The chairman of the Clackamas County Board of Commissioners believes he and his colleagues should “seriously consider” nixing the idea of a bridge, tolled or untolled, at the current location of the Canby Ferry.
A bridge was one of the primary options analyzed during the county’s study into the Canby Ferry and the feasibility of various alternatives. The study’s findings were revealed at a public meeting held Jan. 15 at Canby Foursquare Church, and the toll bridge seemed like it might be the early favorite for the county leaders who will ultimately make the decision.
In short, the toll bridge was the only proposal that broke even financially (even ending ferry service would cost an estimated $2 million). Also, the toll bridge seemed to balance commissioners’ desires to use road funds more efficiently (operating the ferry costs approximately $400,000 more a year than it brings in, while the feasibility study indicated a toll bridge would pay for itself) while still limiting traffic in the rural surrounding areas.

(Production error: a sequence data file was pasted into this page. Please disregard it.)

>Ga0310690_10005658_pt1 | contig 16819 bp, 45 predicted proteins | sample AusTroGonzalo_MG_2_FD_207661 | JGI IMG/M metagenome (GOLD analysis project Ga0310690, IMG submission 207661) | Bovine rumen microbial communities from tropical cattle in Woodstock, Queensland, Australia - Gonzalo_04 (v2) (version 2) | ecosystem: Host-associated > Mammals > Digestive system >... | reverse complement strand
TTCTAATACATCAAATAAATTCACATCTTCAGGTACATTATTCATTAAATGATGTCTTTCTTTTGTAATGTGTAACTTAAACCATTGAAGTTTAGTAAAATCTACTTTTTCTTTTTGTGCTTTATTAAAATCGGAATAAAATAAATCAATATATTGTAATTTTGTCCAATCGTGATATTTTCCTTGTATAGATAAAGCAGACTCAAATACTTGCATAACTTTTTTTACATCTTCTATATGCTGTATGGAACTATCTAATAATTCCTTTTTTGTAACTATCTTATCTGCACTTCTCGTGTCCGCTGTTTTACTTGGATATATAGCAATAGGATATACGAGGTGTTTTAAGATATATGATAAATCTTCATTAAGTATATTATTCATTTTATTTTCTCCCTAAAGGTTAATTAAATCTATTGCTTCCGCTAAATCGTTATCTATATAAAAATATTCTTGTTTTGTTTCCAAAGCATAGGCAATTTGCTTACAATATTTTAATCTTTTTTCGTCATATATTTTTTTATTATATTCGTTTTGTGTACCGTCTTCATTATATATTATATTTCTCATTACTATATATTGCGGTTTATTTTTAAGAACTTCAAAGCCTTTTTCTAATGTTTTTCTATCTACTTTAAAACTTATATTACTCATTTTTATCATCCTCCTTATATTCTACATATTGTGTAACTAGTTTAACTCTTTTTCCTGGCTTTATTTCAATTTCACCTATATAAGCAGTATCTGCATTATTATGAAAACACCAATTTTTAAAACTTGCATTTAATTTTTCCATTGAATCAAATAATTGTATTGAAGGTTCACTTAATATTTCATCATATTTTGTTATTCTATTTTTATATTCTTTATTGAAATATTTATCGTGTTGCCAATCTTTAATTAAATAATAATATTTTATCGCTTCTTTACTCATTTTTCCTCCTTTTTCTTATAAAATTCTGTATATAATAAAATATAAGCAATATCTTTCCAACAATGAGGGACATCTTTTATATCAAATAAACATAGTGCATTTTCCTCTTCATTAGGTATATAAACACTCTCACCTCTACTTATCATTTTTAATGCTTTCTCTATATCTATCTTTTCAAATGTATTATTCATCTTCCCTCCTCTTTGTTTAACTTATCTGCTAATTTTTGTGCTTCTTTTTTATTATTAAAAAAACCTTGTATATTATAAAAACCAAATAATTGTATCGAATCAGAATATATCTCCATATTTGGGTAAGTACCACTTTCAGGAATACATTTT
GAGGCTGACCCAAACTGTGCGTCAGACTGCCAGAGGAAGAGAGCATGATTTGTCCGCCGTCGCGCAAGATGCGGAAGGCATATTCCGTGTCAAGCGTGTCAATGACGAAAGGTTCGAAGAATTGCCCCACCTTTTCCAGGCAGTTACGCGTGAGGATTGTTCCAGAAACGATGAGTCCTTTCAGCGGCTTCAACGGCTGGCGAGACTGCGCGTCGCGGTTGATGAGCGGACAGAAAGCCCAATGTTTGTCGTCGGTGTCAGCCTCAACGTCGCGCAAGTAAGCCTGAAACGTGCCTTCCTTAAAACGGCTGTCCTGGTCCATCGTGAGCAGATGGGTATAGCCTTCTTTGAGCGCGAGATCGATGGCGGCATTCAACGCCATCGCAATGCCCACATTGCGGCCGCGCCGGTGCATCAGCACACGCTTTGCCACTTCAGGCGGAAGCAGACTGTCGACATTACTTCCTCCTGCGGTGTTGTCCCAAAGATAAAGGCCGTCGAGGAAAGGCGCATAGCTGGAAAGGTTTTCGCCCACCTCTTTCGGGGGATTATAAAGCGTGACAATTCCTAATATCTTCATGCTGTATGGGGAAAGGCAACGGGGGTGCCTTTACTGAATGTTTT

A high toll would carry an estimated 2,000 drivers over the bridge each day — which is still 10 times what the Ferry sees, on average — but it’s significantly less than the 16,000 cars predicted to use the bridge if it had no toll at all.
The main problem is that the rural residents in the area don’t want a bridge, believing it would significantly disrupt their way of life, and many community members agree with them. They fear the potential safety impacts and costs of funneling over 2,000 cars a day onto rural roads that currently see closer to 200.
During the Board of Commissioners’ business meeting earlier today, Chair Jim Bernard said that message was received, loud and clear. In his words, there is “no support” in the community for the bridge proposal.
Those who were against the bridge idea will certainly be relieved to hear this, but it still leaves open the question of what to do with the Canby Ferry. In addition to comments opposing the bridge, a number of citizens at the Jan. 15 meeting offered ways they believe the ferry could be run more profitably, and Bernard says he thinks many of these ideas have merit and should be explored further.
The commissioners’ next discussion of the Canby Ferry will be 9:30 a.m. Jan. 30 at the Board Hearing Room in Oregon City. No public comment will be taken on this day, but the meeting is open to the public.
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